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I want to charge 3 separate 18650 cells with one charger. Each one of the batteries has their own TP4056 module. So in total there are 3 TP4056's. I know that TP4056 is rated at 1 amp input, though my USB charger only puts out 2 amps. I want to use USB male to 3 Micro USB splitter, to charge each battery equally, and by doing calculation: 2/3=0.666, each battery only gets 0.666 amps. So is 0.666A enough for TP4056 to charge a 18650 battery?

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  • \$\begingroup\$ You can even charge an 18650 cell with 0.1A (100mA) or even 66 mA if you like, it will simply take longer for the cell to charge. Note that you have to change a resistor in the TP4056's circuit to make it charge with a specific current. See the TP4056 datasheet how that's done. \$\endgroup\$ – Bimpelrekkie Jan 13 at 14:19
  • \$\begingroup\$ So without changing resistor it isn't possible? \$\endgroup\$ – Spoods Jan 13 at 14:34
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    \$\begingroup\$ I would not say "not possible" but maybe "asking for trouble". The current taken by a TP4056 depends on the input voltage and the battery voltage. If you do not change the resistors to limit the charging current of the TP4056 to for example 0.6A then there can be a situation where all chargers want 1 A. The USB adapter might 1) just not deliver that and shut off 2) it might reduce the voltage 3) it might overheat. What happens depends on the quality of the USB charger. You should not risk overloading and change the resistors so 0.6A is the highest current. \$\endgroup\$ – Bimpelrekkie Jan 13 at 19:34
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From the TP4056 datasheet:

Programmable Charge Current Up to 1000mA

That means the TP4056 is able to handle charge currents from 0 to 1A (1000 mA). If you're only able to supply it with 2/3A (~666mA), so be it. All that happens is that it will take longer time to charge the cell/s.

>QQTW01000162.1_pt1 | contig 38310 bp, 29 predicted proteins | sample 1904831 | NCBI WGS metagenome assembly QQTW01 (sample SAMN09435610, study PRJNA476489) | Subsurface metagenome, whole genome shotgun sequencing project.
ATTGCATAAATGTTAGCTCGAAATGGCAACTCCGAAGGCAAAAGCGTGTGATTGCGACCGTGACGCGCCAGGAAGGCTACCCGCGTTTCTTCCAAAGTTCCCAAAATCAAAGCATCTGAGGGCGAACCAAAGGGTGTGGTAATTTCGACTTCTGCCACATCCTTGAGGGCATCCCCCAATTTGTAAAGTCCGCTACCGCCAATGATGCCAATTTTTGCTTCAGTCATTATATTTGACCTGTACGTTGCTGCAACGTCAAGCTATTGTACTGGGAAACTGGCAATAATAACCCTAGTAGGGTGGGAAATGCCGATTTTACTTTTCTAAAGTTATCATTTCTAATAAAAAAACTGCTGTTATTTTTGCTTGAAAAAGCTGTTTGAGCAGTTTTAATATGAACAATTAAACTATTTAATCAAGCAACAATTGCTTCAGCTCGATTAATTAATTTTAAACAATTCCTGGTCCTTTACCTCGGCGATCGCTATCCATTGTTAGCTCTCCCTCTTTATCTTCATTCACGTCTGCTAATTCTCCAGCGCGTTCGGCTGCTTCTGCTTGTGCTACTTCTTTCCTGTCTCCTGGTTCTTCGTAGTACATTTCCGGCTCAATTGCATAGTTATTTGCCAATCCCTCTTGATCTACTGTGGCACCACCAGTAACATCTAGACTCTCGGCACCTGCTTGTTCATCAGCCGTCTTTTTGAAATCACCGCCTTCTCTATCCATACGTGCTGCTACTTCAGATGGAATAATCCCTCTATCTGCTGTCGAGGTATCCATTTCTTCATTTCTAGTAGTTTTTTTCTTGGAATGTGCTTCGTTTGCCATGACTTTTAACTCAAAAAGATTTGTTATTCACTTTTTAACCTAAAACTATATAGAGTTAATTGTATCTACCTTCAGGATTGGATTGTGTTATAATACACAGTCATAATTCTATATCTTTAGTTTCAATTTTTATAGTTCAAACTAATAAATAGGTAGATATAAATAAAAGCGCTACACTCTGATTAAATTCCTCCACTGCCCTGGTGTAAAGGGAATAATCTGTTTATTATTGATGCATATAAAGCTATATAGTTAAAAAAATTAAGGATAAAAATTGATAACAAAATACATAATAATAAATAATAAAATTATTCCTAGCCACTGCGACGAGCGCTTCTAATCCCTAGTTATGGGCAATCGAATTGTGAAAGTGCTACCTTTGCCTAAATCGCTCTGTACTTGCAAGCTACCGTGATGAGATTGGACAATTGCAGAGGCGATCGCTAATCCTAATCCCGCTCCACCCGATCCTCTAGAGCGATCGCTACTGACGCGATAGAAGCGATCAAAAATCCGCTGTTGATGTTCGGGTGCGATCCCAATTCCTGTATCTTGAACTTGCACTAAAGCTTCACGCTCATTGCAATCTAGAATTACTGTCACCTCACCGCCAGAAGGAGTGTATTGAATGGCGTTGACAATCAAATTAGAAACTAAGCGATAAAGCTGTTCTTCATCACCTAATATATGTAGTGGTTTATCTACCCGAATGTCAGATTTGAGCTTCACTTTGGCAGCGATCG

Edit: As pointed out by Bimpelrekkie, you have to make sure that the USB charger you have in mind for this application behaves properly when subjected to this heavy current draw. But still, the answer to your question "is 0.666A enough for TP4056 to charge a 18650 battery?" is Yes, you can charge a 18650 cell using less than 1A of supply current.

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    \$\begingroup\$ This is not a good answer as the 3 TP4056 modules and the battery voltages determine the current. If these all want 1 A then 3 A needs to be delivered. The USB charger has a 2 A rating. There is no way to tell what happens when you ask 3A from that charger. Worst case: it overloads and causes fire. Is that risk worth charging a little bit faster? \$\endgroup\$ – Bimpelrekkie Jan 13 at 19:37
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    \$\begingroup\$ This is a matter of determining responsibility. The USB charger is responsible for not catching fire if overloaded. So is the charging circuit, and it does that by limiting its charge current to 1A. As you mentioned, this may result in the USB charger taking some action to protect itself, where one result could be that it limits its current output to 2A. If you would alter the charging circuit to just supply 2/3A, then you also limit future upgrade possibilities, like for instance replacing the 2A charger with a 3A version. \$\endgroup\$ – Eriond Jan 13 at 21:12
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    \$\begingroup\$ This is a matter of determining responsibility. Indeed, as a user you have the responsibility not to use devices outside their ratings. In an ideal world the charger would indeed shut off before overloading. In the real world few chargers have such overload protection. And your "limiting upgrade possibilities" is a moot point, then just change the resistors back to their original value. \$\endgroup\$ – Bimpelrekkie Jan 13 at 21:27
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    \$\begingroup\$ This is the right answer. The charger will deliver up to 2A and the batteries will take up to 1A. They'll share whatever the charger manages to deliver, though without any guarantee of efficiency. Provided the charger has overcurrent protection, everything will survive. If it doesn't, it may fry itself, but the batteries will be fine. \$\endgroup\$ – Heath Raftery Jan 13 at 23:09
  • \$\begingroup\$ One other thing to be mentioned about allowing the batteries to share input in this way, is that there is not remotely a guarantee that they will charge at the same rate, so assuming it works, one battery may complete it's charge cycle before the others. \$\endgroup\$ – K H Jan 14 at 4:26

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